In modern C++ you should not use new and delete anyway.
Much better to use a vector<bool>
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I am not able to reproduce this error with these two versions of clang++:
clang++ 3.8 (linux and freebsd) or clang++ 5.0 ( x86_64-w64-windows-gnu)

clang version 3.8.0 (tags/RELEASE_380/final 263969) Target: x86_64-unknown-linux-gnu on coliru:
Original code: http://coliru.stacked-crooked.com/a/547051efb5be1a2f
Noisy version: http://coliru.stacked-crooked.com/a/ef1f23c79ef1a4f6

Also: there is no error with clang++ front-end and Microsoft CodeGen.


What is the version of clang++ that you are using?
Is it the latest version of the compiler on Apple?

Yes, there is UB (pointed out by Thomas1965); does the error go away if that is fixed?
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Yes, another user pointed out that I should be using delete [] bools_ instead. Fixing this changes nothing. Even if the calls to new and delete are removed and indeed, even if Base::Initialize and Base::~Base do nothing but print out a line to cout, the code still crashes. (If the bool *bools_ field is removed entirely from class Base, however, the code does not crash.)

I had thought that the cause was the call to this->Rule, a virtual method, indirectly from the Derived_B constructor. However this is not the case; first of all, that call is never reached during execution. Moreover, making Base::Rule non-virtual changes nothing. Indeed, removing it (from both Base and Derived_B) changes nothing. Even removing Base::Initialize altogether changes nothing.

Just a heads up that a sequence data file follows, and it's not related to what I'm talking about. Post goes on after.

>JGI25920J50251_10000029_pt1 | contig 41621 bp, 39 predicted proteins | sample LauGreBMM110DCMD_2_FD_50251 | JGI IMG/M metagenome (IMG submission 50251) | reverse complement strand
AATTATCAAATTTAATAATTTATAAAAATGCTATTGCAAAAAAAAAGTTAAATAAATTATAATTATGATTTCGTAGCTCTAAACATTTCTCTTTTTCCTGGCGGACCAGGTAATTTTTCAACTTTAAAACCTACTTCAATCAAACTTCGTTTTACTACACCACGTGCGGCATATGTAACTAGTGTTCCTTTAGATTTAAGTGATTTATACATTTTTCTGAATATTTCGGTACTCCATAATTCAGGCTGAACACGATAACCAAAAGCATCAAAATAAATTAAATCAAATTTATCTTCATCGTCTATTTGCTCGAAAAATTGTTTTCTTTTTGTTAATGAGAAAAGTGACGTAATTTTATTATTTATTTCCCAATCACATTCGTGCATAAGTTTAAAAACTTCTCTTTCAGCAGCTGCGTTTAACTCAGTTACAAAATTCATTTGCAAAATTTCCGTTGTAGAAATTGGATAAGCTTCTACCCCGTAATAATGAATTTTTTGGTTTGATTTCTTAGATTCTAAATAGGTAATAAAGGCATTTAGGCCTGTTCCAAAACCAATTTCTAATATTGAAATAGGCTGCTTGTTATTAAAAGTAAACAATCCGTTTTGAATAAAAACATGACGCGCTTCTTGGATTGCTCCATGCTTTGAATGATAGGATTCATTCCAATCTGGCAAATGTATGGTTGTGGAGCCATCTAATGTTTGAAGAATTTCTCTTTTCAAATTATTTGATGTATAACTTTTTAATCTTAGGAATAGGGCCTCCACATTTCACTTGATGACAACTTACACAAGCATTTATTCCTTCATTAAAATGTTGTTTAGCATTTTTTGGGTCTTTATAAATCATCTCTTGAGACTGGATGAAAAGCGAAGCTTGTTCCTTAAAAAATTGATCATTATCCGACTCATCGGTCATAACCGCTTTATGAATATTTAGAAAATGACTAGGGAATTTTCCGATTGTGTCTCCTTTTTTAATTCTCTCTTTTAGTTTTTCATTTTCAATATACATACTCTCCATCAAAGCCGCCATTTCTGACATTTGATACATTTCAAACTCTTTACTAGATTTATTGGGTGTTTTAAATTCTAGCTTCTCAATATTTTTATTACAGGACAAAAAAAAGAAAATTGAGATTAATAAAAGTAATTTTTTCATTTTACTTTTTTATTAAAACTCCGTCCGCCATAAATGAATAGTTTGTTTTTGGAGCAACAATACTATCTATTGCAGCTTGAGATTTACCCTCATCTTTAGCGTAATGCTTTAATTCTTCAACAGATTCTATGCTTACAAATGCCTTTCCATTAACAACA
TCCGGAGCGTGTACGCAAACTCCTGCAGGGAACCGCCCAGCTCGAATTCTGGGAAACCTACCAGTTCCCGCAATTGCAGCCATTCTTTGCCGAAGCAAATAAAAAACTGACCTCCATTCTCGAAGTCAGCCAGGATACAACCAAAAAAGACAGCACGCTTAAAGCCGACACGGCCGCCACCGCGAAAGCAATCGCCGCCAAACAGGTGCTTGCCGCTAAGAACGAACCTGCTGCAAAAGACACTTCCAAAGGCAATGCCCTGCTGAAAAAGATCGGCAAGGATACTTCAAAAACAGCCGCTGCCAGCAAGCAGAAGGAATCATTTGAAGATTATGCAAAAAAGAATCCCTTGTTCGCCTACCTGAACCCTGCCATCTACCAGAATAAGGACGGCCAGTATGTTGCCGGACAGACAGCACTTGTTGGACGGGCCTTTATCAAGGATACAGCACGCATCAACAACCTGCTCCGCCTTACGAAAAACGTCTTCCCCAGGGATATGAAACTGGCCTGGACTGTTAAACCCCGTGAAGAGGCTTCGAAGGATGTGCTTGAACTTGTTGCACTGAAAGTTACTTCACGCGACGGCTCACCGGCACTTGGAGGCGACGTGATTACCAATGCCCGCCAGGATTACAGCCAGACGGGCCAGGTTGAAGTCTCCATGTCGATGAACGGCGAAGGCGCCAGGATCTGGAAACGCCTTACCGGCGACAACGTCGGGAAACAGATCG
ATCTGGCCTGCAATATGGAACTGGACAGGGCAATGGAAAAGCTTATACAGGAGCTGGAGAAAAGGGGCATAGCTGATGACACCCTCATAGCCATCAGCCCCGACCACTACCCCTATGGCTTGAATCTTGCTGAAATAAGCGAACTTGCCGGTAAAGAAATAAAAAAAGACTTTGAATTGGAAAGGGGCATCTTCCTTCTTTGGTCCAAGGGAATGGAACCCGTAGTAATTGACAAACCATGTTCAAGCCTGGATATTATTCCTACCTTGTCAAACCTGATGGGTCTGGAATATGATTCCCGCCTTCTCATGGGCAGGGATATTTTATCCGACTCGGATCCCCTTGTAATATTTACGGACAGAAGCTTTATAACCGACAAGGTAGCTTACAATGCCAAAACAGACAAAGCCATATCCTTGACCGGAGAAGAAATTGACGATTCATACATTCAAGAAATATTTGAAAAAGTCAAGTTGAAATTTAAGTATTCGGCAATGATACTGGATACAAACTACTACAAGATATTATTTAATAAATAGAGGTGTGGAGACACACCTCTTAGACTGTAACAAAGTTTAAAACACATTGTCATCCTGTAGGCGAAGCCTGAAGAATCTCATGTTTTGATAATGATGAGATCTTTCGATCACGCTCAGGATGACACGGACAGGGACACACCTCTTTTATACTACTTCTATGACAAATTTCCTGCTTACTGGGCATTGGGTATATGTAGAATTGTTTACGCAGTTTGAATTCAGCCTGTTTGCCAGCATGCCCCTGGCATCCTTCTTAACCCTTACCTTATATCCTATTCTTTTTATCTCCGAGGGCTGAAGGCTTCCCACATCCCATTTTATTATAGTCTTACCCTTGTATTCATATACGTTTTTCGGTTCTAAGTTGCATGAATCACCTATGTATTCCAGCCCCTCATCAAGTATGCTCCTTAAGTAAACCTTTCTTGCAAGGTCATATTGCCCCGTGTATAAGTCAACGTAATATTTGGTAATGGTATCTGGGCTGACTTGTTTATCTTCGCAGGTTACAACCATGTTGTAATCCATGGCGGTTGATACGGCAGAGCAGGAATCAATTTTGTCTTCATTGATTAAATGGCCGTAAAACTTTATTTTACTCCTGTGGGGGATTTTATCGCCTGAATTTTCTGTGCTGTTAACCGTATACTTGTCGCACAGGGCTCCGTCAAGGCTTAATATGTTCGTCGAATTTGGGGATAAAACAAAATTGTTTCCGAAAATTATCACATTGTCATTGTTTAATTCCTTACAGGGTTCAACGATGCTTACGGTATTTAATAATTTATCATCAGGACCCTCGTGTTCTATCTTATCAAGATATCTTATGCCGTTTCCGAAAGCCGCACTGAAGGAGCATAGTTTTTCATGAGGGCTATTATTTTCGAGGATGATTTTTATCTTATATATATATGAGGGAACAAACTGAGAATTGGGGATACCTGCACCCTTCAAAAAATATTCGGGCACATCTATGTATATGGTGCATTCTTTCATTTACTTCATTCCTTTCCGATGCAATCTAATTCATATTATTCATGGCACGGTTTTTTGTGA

@JLBorges, thank you for trying to reproduce the crash. Did you use -O2 or -O3? Without optimization it doesn't crash for me either. Here is my version of clang; I do believe that it is the latest (MacOS 10.3.2, Xcode 9.2).

% clang --version
Apple LLVM version 9.0.0 (clang-900.0.39.2)
Target: x86_64-apple-darwin17.3.0
Thread model: posix
InstalledDir: /Applications/Xcode.app/Contents/Developer/Toolchains/XcodeDefault.xctoolchain/usr/bin

Attached is an even shorter example code that crashes:
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#include <iostream>

using namespace std;
    
class OriginalBaseClass {
public:
  OriginalBaseClass(long double data1 = 1, long int data2 = 1) : data1_(data1), data2_(data2) { cout << "In OriginalBaseClass constructor\n"; }
private:
  long double data1_;
  long int data2_;
};
    
class Base : public virtual OriginalBaseClass {
public:
  Base(long int data1 = 0, long int data2 = 0) : data1_(data1), data2_(data2) { cout << "In Base constructor\n"; }
  virtual ~Base();
private:
  bool* bools_;
  long int data1_;
  long int data2_;
};
    
Base::~Base()
{
  cout << "In Base destructor\n";
}
    
class Derived_A : public virtual Base {
public:
  Derived_A() { cout << "In Derived_A constructor\n"; }
};
    
class Derived_B : public Derived_A {
public:
  Derived_B() : OriginalBaseClass(), Base(4, 1), Derived_A() { cout << "In Derived_B constructor\n"; }
};

int main()
{
  Derived_B Derb;
}
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It crashed (with a SEGFAULT) in
http://rextester.com/l/cpp_online_compiler_clang
with -O2 or -O3 optimisation.

Doing any one of the following stopped the crash;
- removing the optimisation;
- changing long double to long int;
- removing the base destructor;
- commenting out bool* bools_;
- moving bool* bools_; to after the declarations of data1_ and data2_;
- declaring an object of class Base in main, rather than Derived_A or Derived_B.


The following, slightly smaller, code does exactly the same with that version of clang. Everything works fine with other compilers.